THE PICKAXE awakens a lust for power, or at least it does in me. This simple implement, invented by technological minds when levers were still new, inspires visions touched with grandiosity. The thought of prying glacial boulders from the subterranean depths, of digging deep ditches, or of uprooting the feet of massive trees, all with little effort, springs to mind. The fact that one may never come close to truly spectacular feats doesn’t matter. It is the dream, the enlarged sense of possibility, that counts.
The pickaxe has been idle all winter, propped under the eaves, silent and magnificent, it’s tapered handle suave and elegant against the wall. Even careless neglect, days in damp dirt, never seem to harm its blade, pointed on one end, like a finger, blunt and flat as a spatula on the other, so very much like a hand, but much better. In early spring, the sabbatical ends and by May, I am always vaguely aware of where the pickaxe is. I almost never forget where I have left it a day or two ago. It is like the gun to the hunter, or the net to a fisherman, a material extension of being, an extra limb.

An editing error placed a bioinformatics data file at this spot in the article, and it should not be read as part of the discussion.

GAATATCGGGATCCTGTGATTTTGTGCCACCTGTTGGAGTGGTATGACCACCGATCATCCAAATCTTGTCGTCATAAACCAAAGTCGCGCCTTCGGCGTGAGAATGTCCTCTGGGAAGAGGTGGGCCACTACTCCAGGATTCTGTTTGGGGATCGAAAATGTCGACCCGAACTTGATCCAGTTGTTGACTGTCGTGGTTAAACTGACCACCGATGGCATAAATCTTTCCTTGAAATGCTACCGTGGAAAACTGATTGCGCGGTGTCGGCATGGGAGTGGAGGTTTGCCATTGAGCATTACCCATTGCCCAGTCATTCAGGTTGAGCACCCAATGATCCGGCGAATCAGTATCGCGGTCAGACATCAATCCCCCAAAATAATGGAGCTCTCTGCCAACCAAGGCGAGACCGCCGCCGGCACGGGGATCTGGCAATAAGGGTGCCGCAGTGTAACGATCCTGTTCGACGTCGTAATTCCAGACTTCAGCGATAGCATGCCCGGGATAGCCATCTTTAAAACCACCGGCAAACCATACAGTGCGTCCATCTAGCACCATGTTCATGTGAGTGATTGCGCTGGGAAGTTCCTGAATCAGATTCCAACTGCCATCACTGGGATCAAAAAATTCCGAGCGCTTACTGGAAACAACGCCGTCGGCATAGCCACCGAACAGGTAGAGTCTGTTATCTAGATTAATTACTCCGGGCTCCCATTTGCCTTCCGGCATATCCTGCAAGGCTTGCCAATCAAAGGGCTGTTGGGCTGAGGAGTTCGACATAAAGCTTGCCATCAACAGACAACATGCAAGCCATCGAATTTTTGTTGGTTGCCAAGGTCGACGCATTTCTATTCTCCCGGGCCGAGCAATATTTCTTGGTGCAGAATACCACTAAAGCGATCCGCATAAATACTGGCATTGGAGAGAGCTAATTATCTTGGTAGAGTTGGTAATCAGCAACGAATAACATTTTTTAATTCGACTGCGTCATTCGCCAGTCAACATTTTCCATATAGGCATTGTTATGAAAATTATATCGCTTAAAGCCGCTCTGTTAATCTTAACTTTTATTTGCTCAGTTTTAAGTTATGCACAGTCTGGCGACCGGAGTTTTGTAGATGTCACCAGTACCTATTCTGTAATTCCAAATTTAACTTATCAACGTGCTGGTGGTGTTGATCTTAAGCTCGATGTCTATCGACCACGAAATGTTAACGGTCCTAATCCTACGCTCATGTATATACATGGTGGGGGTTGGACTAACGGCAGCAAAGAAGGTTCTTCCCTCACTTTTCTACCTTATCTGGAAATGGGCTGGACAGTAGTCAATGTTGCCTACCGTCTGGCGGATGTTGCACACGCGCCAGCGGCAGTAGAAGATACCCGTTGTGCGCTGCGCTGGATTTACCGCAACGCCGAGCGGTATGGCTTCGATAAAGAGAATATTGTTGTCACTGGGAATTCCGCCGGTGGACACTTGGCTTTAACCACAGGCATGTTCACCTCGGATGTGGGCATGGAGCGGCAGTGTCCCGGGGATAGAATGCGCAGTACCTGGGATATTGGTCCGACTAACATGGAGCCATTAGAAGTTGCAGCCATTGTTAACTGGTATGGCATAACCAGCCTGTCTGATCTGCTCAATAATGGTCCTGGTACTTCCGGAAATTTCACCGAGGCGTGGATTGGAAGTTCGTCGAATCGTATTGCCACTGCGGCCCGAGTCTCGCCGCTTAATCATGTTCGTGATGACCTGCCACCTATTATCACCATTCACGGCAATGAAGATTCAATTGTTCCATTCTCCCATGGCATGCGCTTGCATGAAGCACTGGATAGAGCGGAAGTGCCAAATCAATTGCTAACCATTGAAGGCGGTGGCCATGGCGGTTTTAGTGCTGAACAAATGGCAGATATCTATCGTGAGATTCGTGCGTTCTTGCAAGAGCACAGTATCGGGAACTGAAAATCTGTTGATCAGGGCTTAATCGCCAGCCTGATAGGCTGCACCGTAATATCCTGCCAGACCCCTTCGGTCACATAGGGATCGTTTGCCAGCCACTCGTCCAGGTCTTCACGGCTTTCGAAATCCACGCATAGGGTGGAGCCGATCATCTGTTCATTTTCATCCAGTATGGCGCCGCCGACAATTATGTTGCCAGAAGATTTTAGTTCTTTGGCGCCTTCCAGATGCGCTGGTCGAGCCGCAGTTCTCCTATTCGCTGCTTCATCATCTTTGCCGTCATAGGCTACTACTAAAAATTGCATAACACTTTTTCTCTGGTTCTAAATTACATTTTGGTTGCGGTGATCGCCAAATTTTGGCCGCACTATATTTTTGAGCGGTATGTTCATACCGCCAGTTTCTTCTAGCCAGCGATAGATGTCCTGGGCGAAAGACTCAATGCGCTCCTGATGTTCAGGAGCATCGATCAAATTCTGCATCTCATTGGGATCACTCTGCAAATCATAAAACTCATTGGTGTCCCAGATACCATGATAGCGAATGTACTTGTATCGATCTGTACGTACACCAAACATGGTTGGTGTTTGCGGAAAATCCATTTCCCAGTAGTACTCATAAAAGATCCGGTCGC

A pickaxe isn’t feminine. But I don’t care. That assault of the earth, that moment when the flattened blade cuts the surface, as if ripping open an envelope with a long-anticipated letter inside, even when it clangs against a buried rock, is so intoxicating, I wouldn’t give it up to please anyone or to improve my image. I’m anti-feminist, but not anti-work, not anti-pickaxe. No one really likes to dig compacted earth, especially if it’s full of rocks and roots; that’s when you have to pry and pick and paw at the ground, begging for an opening. Men are better at this of course because they’re stronger, but I don’t have a personal chain-gang of diggers and I wouldn’t even want one. Digging is for lovers. Lovers of the ground. Read More »